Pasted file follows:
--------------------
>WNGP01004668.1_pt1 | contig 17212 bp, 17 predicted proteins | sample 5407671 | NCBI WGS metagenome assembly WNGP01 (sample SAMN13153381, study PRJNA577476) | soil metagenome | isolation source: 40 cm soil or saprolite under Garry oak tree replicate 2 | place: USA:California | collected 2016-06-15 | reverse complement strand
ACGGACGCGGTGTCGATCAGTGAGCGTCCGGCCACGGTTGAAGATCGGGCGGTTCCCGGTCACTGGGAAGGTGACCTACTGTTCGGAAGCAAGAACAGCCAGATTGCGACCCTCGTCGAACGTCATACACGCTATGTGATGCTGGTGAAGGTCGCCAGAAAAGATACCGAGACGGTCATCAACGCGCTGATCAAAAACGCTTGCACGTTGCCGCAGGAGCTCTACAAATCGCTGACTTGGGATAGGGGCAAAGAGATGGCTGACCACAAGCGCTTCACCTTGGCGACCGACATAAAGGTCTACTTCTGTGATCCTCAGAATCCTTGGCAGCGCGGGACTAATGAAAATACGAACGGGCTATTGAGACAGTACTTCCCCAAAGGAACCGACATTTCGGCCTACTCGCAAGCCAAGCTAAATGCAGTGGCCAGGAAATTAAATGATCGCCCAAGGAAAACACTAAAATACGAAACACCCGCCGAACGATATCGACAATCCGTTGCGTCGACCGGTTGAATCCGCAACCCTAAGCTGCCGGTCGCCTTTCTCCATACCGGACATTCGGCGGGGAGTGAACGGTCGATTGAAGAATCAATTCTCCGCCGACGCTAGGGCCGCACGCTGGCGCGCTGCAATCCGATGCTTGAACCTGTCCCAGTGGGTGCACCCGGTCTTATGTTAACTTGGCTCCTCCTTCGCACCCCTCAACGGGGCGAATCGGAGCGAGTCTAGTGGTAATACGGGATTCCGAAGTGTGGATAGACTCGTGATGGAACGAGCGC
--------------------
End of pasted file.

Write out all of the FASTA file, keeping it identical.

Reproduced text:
>WNGP01004668.1_pt1 | contig 17212 bp, 17 predicted proteins | sample 5407671 | NCBI WGS metagenome assembly WNGP01 (sample SAMN13153381, study PRJNA577476) | soil metagenome | isolation source: 40 cm soil or saprolite under Garry oak tree replicate 2 | place: USA:California | collected 2016-06-15 | reverse complement strand
ACGGACGCGGTGTCGATCAGTGAGCGTCCGGCCACGGTTGAAGATCGGGCGGTTCCCGGTCACTGGGAAGGTGACCTACTGTTCGGAAGCAAGAACAGCCAGATTGCGACCCTCGTCGAACGTCATACACGCTATGTGATGCTGGTGAAGGTCGCCAGAAAAGATACCGAGACGGTCATCAACGCGCTGATCAAAAACGCTTGCACGTTGCCGCAGGAGCTCTACAAATCGCTGACTTGGGATAGGGGCAAAGAGATGGCTGACCACAAGCGCTTCACCTTGGCGACCGACATAAAGGTCTACTTCTGTGATCCTCAGAATCCTTGGCAGCGCGGGACTAATGAAAATACGAACGGGCTATTGAGACAGTACTTCCCCAAAGGAACCGACATTTCGGCCTACTCGCAAGCCAAGCTAAATGCAGTGGCCAGGAAATTAAATGATCGCCCAAGGAAAACACTAAAATACGAAACACCCGCCGAACGATATCGACAATCCGTTGCGTCGACCGGTTGAATCCGCAACCCTAAGCTGCCGGTCGCCTTTCTCCATACCGGACATTCGGCGGGGAGTGAACGGTCGATTGAAGAATCAATTCTCCGCCGACGCTAGGGCCGCACGCTGGCGCGCTGCAATCCGATGCTTGAACCTGTCCCAGTGGGTGCACCCGGTCTTATGTTAACTTGGCTCCTCCTTCGCACCCCTCAACGGGGCGAATCGGAGCGAGTCTAGTGGTAATACGGGATTCCGAAGTGTGGATAGACTCGTGATGGAACGAGCGC